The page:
How do you negotiate with difficult people?
I am working on a partnership with another local business to benefit each others' sales. While we are aligned on where we see the benefits to both of our businesses, I feel the potential partner is being difficult on some of the details. I don't want to stop the discussions, as a partnership will definitely help both of us, but I am struggling over how to work with this person.
For some strange reason I have always enjoyed working with difficult people. I like having them for customers but they can drive me a bit crazy. I enjoy having them for suppliers as long as they provide the things I need and I am fine with them as friends. Actually some of the things they do I find hilarious.
However, when it comes to a partner I would not even remotely think of having one as a partner. As it is partnerships are the worst kind of businesses. They have the highest failure rates and the lowest amount of owner gratification. To be honest I would be very hesitant to have a partner at all but a difficult one would be an absolute ( I would rather cover myself in gasoline and light it) no. No, No, No, a million no's.
Ask yourself if this person is so difficult is it worth it if you constantly have to work with them.
Is this person being difficult to get the best terms/deal for themselves?
Will you have more details in the future once the partnership is created?
How much time will this take of you?
How long is this partnership to exist?
Is this an equal investment in time and money?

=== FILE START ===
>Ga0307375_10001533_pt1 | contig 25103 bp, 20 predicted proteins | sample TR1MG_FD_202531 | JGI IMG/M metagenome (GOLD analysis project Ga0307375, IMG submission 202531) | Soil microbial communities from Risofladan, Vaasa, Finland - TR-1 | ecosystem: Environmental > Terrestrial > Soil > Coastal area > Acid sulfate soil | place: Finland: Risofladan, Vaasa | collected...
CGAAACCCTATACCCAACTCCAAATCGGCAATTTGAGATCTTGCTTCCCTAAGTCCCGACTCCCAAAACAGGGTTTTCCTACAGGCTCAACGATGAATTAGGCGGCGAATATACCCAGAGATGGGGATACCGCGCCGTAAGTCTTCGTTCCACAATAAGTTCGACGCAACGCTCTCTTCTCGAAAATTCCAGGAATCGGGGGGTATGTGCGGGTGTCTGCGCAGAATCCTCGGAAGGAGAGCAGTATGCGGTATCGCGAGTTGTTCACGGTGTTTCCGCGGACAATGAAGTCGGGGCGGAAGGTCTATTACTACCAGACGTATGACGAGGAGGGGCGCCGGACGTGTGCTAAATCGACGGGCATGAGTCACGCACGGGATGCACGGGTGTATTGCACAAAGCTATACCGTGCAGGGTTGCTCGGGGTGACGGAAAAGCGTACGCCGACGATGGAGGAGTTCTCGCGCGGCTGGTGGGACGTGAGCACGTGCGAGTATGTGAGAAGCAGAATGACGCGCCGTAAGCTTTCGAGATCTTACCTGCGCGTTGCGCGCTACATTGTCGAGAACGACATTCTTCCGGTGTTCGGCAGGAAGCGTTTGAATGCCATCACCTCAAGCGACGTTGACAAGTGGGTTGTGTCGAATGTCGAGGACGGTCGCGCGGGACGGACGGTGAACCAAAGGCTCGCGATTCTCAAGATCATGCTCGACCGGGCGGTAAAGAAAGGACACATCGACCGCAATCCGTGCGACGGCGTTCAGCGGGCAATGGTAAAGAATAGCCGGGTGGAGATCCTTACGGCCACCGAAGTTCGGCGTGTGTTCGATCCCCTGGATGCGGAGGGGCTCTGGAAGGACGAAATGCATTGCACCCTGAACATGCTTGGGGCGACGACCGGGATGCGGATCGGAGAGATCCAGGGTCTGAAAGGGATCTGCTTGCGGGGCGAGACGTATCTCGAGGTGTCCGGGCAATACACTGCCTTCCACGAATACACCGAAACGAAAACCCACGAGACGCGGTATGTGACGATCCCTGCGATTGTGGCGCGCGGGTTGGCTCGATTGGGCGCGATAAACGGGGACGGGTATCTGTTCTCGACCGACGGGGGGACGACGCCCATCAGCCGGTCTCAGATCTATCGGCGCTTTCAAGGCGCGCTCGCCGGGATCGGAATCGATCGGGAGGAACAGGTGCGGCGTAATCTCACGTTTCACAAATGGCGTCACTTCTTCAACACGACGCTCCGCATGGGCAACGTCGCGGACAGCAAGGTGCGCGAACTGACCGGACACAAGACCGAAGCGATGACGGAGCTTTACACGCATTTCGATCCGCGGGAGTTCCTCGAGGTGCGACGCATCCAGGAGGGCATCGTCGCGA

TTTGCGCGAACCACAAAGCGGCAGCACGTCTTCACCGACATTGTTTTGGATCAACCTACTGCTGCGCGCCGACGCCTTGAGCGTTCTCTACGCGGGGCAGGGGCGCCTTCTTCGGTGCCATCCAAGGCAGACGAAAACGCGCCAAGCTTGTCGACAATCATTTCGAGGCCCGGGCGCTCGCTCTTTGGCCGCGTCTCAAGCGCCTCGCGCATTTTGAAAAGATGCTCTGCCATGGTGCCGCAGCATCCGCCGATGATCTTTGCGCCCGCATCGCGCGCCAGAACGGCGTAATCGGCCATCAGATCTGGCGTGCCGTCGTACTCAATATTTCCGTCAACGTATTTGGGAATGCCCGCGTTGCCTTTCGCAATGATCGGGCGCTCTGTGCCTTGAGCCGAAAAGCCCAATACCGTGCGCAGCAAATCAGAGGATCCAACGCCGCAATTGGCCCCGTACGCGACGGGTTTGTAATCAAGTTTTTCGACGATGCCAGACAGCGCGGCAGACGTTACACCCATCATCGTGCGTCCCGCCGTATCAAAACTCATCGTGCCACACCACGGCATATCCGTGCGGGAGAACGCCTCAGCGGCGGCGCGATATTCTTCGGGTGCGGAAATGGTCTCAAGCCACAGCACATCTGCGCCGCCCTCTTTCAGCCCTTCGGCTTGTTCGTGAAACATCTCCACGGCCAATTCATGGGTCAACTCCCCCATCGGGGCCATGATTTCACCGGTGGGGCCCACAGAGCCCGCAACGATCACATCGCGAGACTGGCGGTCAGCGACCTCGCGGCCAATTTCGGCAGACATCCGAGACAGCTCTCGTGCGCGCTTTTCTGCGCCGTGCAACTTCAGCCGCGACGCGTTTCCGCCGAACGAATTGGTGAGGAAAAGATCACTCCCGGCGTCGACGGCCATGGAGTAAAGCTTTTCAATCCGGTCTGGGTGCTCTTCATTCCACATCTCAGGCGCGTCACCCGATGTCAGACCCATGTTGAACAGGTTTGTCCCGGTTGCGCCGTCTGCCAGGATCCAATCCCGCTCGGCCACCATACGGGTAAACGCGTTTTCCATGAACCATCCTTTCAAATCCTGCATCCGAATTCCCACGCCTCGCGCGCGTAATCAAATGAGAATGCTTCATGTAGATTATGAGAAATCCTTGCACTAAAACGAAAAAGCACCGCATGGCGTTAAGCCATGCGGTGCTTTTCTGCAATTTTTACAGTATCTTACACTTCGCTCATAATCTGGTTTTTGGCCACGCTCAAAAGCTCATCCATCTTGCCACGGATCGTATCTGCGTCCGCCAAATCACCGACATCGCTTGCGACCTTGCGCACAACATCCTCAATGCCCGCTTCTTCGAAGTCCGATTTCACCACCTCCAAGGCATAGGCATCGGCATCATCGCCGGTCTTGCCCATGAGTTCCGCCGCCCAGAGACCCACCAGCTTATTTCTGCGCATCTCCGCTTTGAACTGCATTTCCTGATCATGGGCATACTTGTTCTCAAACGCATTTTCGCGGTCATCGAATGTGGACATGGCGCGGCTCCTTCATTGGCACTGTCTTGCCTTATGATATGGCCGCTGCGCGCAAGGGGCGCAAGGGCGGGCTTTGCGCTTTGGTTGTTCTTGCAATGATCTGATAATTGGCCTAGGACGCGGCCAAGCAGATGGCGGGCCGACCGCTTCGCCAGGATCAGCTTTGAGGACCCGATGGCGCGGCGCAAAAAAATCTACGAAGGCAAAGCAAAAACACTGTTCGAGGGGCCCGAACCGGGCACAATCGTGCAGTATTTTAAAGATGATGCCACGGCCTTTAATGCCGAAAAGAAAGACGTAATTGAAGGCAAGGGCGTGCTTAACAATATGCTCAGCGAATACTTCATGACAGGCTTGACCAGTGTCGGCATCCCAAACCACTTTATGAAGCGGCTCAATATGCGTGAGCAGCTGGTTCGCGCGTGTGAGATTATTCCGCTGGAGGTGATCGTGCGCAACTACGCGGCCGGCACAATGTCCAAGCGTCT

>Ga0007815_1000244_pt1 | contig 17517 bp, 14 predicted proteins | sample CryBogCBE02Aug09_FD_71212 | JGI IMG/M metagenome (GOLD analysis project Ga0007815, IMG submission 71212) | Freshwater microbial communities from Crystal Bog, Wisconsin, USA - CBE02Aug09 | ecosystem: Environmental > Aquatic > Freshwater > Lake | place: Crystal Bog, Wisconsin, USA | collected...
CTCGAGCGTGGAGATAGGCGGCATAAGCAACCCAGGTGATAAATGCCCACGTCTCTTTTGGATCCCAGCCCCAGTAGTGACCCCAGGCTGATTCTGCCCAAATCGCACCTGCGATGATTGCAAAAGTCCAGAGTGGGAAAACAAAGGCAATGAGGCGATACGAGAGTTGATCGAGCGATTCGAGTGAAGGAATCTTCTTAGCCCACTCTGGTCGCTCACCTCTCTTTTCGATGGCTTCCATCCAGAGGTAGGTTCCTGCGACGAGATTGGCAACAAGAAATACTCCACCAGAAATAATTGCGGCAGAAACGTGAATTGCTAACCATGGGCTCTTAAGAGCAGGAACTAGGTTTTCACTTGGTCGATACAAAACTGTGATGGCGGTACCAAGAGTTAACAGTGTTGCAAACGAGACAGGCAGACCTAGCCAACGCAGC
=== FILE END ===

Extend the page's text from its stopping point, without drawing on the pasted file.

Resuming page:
Make sure you can dissolve it without penalty.
It sounds like the partner is not really convinced or does not fully appreciate one of the following:
1. Benefit to his/her business – You both need to be very clear about how you benefit. We get a lot of referral business. We are very clear how it works. You put a lead our way and if we sell our services we give you X% of the revenue. If you are a existing client, you can invoice us or we take it off your next bill if you prefer. So it is crystal clear how the arrangements works and how each side benefits.
2. Equity – You both benefit equally. Usually people do not want to think the other side gets more out of a deal than them. Sad but true, as this is just human nature. Win-Win is great in theory as I long as I win a little more than you! You can see from our above example this is clear. We get a new contract and you get a % of the contract so the larger the deal the bigger the introduction fee you get. Simple and equitable.
3. Mechanics – How does it work. Not sure what you are proposing to the other party but let's assume it is reciprocal business. How do you register or indicate the client has come from either party's recommendation? How do you compensate (if at all)? How do you track the client's progress?
4. Verification – How do you ensure both parties can measure the benefit? This can be a quicksand and it is best not to get too bugged down in paper chase, but make it simple and effective.
However, having said all of this you need to sell the benefit of working together to your potential partner. If they are not convinced none of the above will make any difference.